Tita was so sensitive to onions, any time they were being chopped, they say she would just cry and cry, when she was still in my greatgrandmother's belly her sobs were so loudthat even Nancha, the cook, who was halfdeaf, could hear them easily. Once her wailing got so violent that it brought on an early labor. And before my greatgrandmother could let out a word or even a whimper, Tita made her entrance into this world, prematurely, right there on the kitchen table amid the smells of simmering noodle soup, thyme, bay leaves, and cilantro, steamed milk, garlic, and, of course, onion.
Tita had no need for the usual slap on the bottom, because she was already crying as she emerged, maybe that was because she knew then that it would be her lot in life to be denied marriage. The way Nancha told it, Tita was literally washed into this world on a great tide of tears that spilled over the edge of the table and flooded across the kitchen floor. That afternoon, when the uproar had subsided and the water had been dried up by the sun, Nancha swept up the residue the tears had left on the red stone floor.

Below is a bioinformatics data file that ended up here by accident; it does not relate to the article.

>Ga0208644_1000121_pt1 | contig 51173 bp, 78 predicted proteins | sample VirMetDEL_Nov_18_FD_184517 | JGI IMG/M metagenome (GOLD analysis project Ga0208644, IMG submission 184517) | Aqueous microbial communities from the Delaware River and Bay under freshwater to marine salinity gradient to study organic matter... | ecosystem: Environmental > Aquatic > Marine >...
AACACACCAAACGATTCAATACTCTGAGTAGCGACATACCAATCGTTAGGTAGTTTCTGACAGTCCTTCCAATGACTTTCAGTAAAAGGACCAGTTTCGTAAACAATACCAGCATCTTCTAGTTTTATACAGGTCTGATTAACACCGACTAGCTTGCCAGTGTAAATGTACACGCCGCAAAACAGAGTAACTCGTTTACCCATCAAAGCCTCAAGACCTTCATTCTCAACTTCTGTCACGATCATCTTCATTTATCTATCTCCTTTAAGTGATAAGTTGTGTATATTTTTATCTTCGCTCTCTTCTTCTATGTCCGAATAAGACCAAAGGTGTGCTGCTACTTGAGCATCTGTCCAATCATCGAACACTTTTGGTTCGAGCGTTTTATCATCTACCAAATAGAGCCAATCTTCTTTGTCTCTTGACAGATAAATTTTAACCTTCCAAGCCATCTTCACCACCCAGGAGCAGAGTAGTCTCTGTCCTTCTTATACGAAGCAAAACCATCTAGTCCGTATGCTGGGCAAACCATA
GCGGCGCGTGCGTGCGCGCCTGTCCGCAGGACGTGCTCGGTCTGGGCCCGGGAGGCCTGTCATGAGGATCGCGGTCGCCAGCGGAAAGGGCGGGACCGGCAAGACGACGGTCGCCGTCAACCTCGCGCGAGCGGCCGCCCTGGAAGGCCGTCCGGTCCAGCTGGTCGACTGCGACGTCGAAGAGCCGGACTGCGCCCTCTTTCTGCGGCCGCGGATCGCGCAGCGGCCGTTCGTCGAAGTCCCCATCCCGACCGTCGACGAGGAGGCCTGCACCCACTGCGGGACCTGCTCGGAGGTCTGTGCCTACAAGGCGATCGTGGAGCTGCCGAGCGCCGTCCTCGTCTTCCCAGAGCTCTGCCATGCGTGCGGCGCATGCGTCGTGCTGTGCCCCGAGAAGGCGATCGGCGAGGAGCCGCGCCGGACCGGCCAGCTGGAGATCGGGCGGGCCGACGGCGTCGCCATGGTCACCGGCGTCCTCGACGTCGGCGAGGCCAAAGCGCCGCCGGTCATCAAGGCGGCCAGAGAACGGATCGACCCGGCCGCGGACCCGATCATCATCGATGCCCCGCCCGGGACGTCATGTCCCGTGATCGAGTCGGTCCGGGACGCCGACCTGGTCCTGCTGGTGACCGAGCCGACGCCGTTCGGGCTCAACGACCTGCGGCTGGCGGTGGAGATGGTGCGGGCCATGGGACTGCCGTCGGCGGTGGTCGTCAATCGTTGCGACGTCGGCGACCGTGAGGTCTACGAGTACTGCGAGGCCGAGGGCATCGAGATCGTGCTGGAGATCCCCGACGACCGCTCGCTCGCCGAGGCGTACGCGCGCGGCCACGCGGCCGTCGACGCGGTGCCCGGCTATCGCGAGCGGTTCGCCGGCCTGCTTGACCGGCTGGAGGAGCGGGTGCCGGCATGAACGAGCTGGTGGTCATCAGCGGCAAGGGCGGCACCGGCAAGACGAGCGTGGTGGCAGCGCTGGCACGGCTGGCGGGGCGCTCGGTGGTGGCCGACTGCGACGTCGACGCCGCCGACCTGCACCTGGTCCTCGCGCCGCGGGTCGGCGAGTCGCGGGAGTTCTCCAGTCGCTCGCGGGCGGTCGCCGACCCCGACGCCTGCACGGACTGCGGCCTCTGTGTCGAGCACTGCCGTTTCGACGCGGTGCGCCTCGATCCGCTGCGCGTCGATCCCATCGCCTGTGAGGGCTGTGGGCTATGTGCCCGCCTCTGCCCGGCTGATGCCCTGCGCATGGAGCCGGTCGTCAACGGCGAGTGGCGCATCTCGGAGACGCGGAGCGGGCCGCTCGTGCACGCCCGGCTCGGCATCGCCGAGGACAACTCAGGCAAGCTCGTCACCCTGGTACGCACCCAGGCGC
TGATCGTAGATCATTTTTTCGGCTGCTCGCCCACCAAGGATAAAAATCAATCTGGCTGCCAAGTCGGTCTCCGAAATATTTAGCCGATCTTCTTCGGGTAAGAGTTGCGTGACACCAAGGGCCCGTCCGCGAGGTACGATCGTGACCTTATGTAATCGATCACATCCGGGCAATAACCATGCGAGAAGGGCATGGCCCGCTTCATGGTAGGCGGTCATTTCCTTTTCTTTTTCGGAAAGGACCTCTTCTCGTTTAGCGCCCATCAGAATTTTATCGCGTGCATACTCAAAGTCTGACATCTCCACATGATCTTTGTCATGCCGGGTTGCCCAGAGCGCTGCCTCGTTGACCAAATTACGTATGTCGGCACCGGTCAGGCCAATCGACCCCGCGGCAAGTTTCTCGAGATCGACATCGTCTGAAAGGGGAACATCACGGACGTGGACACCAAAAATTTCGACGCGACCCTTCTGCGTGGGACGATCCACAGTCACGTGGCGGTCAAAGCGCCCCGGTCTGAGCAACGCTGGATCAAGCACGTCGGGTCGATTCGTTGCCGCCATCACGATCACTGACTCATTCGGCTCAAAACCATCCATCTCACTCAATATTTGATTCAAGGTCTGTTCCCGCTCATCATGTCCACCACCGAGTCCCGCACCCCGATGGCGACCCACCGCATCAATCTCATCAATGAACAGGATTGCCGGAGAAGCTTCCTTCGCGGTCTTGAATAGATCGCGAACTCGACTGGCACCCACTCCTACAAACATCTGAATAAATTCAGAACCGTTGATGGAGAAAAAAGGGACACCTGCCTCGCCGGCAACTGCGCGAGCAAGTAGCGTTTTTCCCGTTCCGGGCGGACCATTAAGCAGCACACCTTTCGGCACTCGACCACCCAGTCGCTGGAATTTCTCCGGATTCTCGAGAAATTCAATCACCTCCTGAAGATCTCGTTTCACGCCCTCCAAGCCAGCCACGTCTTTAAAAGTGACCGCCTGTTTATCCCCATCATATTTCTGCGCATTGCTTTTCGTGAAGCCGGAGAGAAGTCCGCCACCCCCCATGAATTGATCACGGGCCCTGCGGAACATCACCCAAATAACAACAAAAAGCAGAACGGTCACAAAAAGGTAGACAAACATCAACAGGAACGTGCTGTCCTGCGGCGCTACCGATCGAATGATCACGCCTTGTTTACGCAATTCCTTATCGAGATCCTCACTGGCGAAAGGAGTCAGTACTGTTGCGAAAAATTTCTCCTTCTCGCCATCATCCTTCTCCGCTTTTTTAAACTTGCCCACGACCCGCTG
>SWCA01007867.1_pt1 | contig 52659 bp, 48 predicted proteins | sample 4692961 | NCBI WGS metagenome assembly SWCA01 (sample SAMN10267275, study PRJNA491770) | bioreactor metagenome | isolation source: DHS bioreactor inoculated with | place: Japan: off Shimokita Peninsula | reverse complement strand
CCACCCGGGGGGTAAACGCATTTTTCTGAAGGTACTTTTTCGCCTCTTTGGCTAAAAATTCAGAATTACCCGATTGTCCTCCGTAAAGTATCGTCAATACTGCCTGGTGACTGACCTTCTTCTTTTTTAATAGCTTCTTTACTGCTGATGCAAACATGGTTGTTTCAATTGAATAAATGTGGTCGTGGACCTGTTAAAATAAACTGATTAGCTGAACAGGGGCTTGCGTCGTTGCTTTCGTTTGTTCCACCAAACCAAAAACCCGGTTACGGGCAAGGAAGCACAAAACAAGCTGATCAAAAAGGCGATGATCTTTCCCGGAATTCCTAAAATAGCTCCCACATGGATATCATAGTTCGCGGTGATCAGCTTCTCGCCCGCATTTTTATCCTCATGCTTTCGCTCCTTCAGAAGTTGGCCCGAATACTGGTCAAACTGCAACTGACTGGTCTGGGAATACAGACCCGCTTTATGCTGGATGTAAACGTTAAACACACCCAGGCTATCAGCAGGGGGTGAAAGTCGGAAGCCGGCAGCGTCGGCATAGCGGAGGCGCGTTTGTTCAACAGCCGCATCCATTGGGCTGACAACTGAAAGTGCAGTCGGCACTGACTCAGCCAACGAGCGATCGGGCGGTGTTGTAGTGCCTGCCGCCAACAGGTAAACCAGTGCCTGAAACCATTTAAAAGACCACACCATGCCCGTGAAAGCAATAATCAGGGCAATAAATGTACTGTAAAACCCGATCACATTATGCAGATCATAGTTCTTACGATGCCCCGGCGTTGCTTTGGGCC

There was enough salt to fill a ten-pound sack-it was used for cooking and lasted a long time. Thanks to her unusual birth, Tita felt a deep love for the kitchen, where she spent most of her life from the day she was born. 
Like Water for Chocolate, Laura Esquivel

I’m not much for cooking—my hubby is the chef in our house—but I can definitely related to Tita’s extreme reaction to onions. I’ve never heard of putting a piece of onion on your head to keep your tears away; I usually chew a piece of bread which barely works. I’ll have to try that. Or leave it to my hubs which is my custom.